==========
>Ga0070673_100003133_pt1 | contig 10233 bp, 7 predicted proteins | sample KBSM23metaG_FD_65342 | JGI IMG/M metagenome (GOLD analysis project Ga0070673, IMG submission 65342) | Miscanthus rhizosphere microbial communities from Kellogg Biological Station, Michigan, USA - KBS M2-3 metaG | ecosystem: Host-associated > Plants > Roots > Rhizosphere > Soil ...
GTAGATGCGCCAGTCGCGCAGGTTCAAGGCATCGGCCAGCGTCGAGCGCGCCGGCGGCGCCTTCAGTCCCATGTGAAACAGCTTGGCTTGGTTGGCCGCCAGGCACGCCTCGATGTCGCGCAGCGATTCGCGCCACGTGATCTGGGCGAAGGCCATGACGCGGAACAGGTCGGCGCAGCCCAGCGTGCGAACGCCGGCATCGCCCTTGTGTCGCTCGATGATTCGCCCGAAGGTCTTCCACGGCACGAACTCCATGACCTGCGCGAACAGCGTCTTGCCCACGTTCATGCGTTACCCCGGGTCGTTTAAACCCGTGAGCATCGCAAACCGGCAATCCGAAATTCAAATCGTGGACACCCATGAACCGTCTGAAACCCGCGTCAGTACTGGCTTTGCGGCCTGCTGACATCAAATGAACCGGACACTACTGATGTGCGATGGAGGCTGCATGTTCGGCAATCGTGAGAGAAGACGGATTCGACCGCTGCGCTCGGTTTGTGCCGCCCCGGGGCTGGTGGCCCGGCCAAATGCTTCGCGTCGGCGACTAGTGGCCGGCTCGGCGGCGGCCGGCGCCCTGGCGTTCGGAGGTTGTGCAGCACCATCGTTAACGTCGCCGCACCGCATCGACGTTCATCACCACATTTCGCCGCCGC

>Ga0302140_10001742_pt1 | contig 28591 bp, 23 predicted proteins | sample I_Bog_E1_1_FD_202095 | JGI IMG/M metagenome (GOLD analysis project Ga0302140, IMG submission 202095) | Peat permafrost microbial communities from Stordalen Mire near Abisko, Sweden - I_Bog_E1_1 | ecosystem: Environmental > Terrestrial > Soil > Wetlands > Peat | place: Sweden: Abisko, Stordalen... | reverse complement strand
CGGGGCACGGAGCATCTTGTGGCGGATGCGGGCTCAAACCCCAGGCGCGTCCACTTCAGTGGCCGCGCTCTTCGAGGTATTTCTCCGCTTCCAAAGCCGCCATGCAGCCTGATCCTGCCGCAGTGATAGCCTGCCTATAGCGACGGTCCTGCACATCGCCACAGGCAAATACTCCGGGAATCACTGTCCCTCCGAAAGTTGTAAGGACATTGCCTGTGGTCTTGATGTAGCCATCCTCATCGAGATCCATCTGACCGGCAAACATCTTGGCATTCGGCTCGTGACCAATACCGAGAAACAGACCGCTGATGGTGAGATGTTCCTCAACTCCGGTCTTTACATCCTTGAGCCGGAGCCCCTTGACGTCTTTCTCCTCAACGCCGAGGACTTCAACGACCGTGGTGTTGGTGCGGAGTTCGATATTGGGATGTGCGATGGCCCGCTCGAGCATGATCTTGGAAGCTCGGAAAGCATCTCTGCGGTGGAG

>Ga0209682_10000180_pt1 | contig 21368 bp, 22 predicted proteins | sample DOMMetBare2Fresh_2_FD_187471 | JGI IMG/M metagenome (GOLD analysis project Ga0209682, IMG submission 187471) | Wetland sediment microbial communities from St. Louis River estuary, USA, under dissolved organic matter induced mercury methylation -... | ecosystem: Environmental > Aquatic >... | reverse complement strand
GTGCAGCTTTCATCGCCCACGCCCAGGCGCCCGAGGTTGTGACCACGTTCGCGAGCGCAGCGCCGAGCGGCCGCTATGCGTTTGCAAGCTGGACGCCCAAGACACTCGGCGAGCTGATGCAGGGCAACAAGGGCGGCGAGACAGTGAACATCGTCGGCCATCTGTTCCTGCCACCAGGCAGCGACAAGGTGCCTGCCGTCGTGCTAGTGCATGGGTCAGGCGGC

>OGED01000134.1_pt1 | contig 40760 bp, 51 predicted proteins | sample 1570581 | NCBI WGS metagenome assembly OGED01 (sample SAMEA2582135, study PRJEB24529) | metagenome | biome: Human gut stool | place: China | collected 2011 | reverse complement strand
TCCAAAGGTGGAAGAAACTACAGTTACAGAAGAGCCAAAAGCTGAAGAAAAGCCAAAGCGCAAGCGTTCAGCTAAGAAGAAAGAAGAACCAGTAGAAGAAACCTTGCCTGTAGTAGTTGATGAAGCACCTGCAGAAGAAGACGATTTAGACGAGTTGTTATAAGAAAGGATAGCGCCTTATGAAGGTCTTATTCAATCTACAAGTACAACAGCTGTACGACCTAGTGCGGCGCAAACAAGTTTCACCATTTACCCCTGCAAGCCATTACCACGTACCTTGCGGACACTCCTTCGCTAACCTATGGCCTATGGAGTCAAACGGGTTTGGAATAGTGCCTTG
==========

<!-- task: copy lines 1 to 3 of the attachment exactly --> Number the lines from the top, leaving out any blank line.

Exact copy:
>Ga0070673_100003133_pt1 | contig 10233 bp, 7 predicted proteins | sample KBSM23metaG_FD_65342 | JGI IMG/M metagenome (GOLD analysis project Ga0070673, IMG submission 65342) | Miscanthus rhizosphere microbial communities from Kellogg Biological Station, Michigan, USA - KBS M2-3 metaG | ecosystem: Host-associated > Plants > Roots > Rhizosphere > Soil ...
GTAGATGCGCCAGTCGCGCAGGTTCAAGGCATCGGCCAGCGTCGAGCGCGCCGGCGGCGCCTTCAGTCCCATGTGAAACAGCTTGGCTTGGTTGGCCGCCAGGCACGCCTCGATGTCGCGCAGCGATTCGCGCCACGTGATCTGGGCGAAGGCCATGACGCGGAACAGGTCGGCGCAGCCCAGCGTGCGAACGCCGGCATCGCCCTTGTGTCGCTCGATGATTCGCCCGAAGGTCTTCCACGGCACGAACTCCATGACCTGCGCGAACAGCGTCTTGCCCACGTTCATGCGTTACCCCGGGTCGTTTAAACCCGTGAGCATCGCAAACCGGCAATCCGAAATTCAAATCGTGGACACCCATGAACCGTCTGAAACCCGCGTCAGTACTGGCTTTGCGGCCTGCTGACATCAAATGAACCGGACACTACTGATGTGCGATGGAGGCTGCATGTTCGGCAATCGTGAGAGAAGACGGATTCGACCGCTGCGCTCGGTTTGTGCCGCCCCGGGGCTGGTGGCCCGGCCAAATGCTTCGCGTCGGCGACTAGTGGCCGGCTCGGCGGCGGCCGGCGCCCTGGCGTTCGGAGGTTGTGCAGCACCATCGTTAACGTCGCCGCACCGCATCGACGTTCATCACCACATTTCGCCGCCGC

>Ga0302140_10001742_pt1 | contig 28591 bp, 23 predicted proteins | sample I_Bog_E1_1_FD_202095 | JGI IMG/M metagenome (GOLD analysis project Ga0302140, IMG submission 202095) | Peat permafrost microbial communities from Stordalen Mire near Abisko, Sweden - I_Bog_E1_1 | ecosystem: Environmental > Terrestrial > Soil > Wetlands > Peat | place: Sweden: Abisko, Stordalen... | reverse complement strand